FIRST PERSON - Alex Magno (The Philippine Star) - April 4, 2019 - 12:00am

Several years ago, former president Noynoy Aquino promised Cavite residents he would throw himself under a rushing train if the LRT-1 extension project is not completed by 2013. It is now 2019. Not one additional stop has been added to the line.

The reason for the delay is government’s failure to deliver on its right-of-way commitments. Because of this, government is actually paying the private concessionaire penalty fees for each day the right-of-way issues remain unresolved.

An elevated toll road linking the SLEX and the NLEX should have been completed by now. Like the MRT-1 extension project, right-of-way issues explain the delay.

The delay in delivering on government’s right-of-way commitments inflicts untold pain on hundreds of thousands of commuters. Imagine how much better traffic flow in the Mega Manila are had the LRT-1 extension project and the NLEX-SLEX connector been completed years before.

The TPLEX is happily in service even as it is being extended further north. But government owes farmers some money for the land expropriated to build this road. 

To be sure, settling right-of-way issues could be a messy affair. Even if government can invoke eminent domain to take over land and make way for infrastructure projects, claims often end up in protracted court proceedings.

But government must have the money ready to compensate for right of way. Otherwise, lack of funding will add to the complications of getting infrastructure done.

This is why it is important to pay close attention to the claims made by House appropriations committee chair Rolando Andaya.

Andaya, in a public statement, accuses the Senate of diverting billions of pesos from government departments charged with acquiring right-of-way for infra projects. The diversion, the congressman insists, will undermine the Duterte administration’s massive infra modernization program.

Specifically, the Senate took away from the Department of Transportation P5 billion earmarked for right-of-way projects. From the DPWH, the Senate took away P11.033 billion for the same purpose. In addition, the upper chamber removed P2.5 billion from the DPWH intended as counterpart funding for foreign-assisted projects.

The money stripped almost surreptitiously away by the senators blows a large hole on the infrastructure program. The money may not have been taken directly from project funding. But without the funds for right-of-way acquisitions and counterpart funding, the main projects could not proceed.

In addition, the Senate took out P3 billion from the TESDA budget intended for rebel returnees, out-of-school youth and rehabilitating drug dependents. At least 320,000 students enjoying technical education scholarships will be thrown out to the cold this year.

The Senate took out P2.254 billion from the DENR’s National Greening Program. The reduction in funding affects all provinces except, quite tellingly, Antique.

The Senate removed the P7.5 billion budget coursed through the Department of Foreign Affairs intended to fund next November’s Southeast Asian Games. P5 billion was transferred to the Philippine Sports Commission. The remaining sum disappears into thin air. At any rate, the effective reduction in funding threatens to trip up our hosting of the Games.

For good measure, the Senate took out P13.4 billion from the Miscellaneous Personnel Benefit Fund that is used to supplement wages for hundreds of thousands of government personnel. Likewise, the chamber removed P39 billion from the Pension and Gratuity Fund used to pay pensions for retirees from the public service.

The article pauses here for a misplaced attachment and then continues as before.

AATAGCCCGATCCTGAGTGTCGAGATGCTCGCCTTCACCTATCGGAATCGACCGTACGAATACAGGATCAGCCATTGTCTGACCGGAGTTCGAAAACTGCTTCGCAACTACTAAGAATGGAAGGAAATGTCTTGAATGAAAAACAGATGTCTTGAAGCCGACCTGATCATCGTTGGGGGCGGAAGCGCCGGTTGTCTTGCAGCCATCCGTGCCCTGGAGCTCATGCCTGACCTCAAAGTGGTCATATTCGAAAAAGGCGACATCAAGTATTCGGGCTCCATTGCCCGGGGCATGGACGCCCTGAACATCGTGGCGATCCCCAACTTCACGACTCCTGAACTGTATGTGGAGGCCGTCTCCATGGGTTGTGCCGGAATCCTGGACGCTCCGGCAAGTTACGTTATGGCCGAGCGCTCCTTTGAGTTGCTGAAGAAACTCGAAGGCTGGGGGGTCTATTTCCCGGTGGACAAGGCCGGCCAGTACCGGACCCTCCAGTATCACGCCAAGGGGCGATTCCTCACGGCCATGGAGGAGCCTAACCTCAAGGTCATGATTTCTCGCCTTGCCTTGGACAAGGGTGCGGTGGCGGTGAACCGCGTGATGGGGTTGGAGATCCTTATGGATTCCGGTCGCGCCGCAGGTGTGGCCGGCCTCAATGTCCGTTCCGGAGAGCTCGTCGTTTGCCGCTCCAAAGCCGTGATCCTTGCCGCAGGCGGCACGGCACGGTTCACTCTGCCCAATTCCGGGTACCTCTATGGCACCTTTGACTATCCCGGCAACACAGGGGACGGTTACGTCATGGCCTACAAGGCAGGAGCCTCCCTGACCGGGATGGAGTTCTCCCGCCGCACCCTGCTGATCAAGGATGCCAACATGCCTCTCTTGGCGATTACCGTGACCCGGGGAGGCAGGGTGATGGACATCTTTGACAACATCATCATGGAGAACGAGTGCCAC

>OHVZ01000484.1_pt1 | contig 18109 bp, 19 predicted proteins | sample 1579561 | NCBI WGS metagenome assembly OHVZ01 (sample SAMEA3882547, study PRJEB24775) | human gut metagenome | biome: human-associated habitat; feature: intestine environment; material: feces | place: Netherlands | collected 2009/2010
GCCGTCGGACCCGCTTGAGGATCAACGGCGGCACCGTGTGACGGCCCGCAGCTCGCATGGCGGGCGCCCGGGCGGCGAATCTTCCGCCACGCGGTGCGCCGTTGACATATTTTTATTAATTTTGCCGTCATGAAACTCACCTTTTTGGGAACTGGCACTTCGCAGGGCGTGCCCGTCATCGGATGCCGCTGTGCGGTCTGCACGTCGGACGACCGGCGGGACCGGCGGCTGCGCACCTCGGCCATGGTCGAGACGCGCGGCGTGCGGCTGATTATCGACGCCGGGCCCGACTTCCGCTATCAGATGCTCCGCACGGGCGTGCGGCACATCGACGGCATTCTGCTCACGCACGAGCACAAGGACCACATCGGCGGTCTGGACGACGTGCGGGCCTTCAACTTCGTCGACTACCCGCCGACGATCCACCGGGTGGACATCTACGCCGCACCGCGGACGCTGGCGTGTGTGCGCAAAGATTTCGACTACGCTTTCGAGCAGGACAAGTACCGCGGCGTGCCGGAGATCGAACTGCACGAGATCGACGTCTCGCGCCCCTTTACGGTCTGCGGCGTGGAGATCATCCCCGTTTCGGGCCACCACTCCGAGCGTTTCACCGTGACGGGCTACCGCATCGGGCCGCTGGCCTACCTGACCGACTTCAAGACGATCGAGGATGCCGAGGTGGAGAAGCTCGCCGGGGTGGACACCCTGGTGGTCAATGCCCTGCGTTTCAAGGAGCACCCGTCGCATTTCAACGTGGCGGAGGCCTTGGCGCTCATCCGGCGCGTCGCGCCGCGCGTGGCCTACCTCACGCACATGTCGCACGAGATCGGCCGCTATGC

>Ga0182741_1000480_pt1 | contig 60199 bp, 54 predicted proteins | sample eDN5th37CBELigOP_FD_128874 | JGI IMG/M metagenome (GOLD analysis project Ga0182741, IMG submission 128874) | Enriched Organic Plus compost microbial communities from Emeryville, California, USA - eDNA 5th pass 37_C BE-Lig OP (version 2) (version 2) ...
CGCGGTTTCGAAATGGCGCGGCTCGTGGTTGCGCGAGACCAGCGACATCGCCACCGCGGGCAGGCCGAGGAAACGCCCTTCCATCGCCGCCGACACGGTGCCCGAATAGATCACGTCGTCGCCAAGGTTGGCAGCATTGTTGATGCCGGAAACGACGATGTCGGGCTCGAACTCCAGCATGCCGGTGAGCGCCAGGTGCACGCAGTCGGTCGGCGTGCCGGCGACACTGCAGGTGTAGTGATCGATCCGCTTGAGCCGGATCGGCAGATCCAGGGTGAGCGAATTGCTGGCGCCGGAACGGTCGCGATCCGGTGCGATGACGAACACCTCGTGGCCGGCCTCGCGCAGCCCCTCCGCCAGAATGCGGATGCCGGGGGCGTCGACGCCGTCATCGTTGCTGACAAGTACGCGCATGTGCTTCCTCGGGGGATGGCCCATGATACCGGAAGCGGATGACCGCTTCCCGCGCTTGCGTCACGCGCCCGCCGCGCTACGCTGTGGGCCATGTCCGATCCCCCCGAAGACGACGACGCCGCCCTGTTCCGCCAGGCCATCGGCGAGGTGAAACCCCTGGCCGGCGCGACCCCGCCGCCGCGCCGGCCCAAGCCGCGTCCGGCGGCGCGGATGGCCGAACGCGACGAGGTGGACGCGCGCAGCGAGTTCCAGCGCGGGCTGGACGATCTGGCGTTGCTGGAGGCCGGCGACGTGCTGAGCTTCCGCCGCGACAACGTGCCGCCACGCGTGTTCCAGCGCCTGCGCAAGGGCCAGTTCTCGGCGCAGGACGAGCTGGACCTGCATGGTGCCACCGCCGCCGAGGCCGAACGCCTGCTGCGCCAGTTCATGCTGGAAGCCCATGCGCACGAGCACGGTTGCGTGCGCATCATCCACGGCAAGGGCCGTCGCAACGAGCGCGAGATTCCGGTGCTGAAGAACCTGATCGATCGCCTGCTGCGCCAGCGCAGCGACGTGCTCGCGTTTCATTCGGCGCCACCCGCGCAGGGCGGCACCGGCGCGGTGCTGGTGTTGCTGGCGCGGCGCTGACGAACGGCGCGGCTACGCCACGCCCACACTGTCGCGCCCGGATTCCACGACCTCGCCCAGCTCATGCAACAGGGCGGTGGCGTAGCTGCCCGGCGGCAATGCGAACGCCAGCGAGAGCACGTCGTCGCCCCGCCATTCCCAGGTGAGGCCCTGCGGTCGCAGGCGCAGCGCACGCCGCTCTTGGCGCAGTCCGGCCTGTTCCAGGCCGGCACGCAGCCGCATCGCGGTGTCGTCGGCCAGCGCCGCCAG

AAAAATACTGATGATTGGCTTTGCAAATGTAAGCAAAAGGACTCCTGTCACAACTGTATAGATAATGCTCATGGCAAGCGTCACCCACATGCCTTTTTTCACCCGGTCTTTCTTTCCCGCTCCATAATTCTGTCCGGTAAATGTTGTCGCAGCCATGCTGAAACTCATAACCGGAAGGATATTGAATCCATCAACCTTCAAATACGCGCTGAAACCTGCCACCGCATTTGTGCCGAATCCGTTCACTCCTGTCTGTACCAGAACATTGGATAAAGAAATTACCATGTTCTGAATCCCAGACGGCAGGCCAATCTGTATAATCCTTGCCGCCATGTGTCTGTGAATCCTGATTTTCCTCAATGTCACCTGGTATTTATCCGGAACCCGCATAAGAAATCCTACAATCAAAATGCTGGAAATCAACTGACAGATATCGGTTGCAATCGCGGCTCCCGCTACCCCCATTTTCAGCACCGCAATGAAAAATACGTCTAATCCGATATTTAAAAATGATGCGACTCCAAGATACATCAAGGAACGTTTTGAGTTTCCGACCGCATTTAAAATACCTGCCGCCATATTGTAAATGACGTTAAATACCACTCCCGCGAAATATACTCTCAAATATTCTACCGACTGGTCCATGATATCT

While the Senate is busy cutting away funding from government agencies, the chamber allocated funds for an astounding large edifice at the Bonifacio Global City for its offices. The building is said to cost P8 billion although property specialists expect the bill for this ostentatious edifice to climb to P15 billion.

Set against the array of “victims” of the Senate’s wild budget cuts, the indulgence of a massive office building simply does not look good.


None of the senators bothered to come up with a satisfactory reply to the detailed accusation made by Andaya. Not one senator has taken responsibility for the large and imperious budget cuts.

While demanding accountability from everybody else, the Senate appears to have exempted itself from this virtue.

With the silence of the Sphinx, the senators seem to have adopted the attitude that it is beneath them to explain to the public the bloody assault they just performed on the budget bill. They have not officially admitted to making the cuts and have not bothered to tell us where they put the money.

While they performed a major surgery on the national budget, the senators kept up the spin that the congressmen were inserting “pork” in the bill. Here, too, the senators are short in providing detail. There appears to be some amount of deceit here.

The demeanor of the Senate has led to wild political speculation about why they did what they did. Some say a number of senators are nursing political ambitions come 2022 and need the Duterte administration to fail in its centerpiece infrastructure program.

Unless the Senate, as an institution, comes up with a full accounting of its decision to perform a major surgery on the national spending bill, we will have to conclude that this collegial body has become opaque and unaccountable to the people. This is not a healthy view of the institution. But the behavior of key powerbrokers in the Senate does nothing to dissuade us from it.

We trust the experts at the Office of the President will go through the budget bill with a fine comb. This seems like a budget bill crafted in the backrooms rather than in the full light of public scrutiny.

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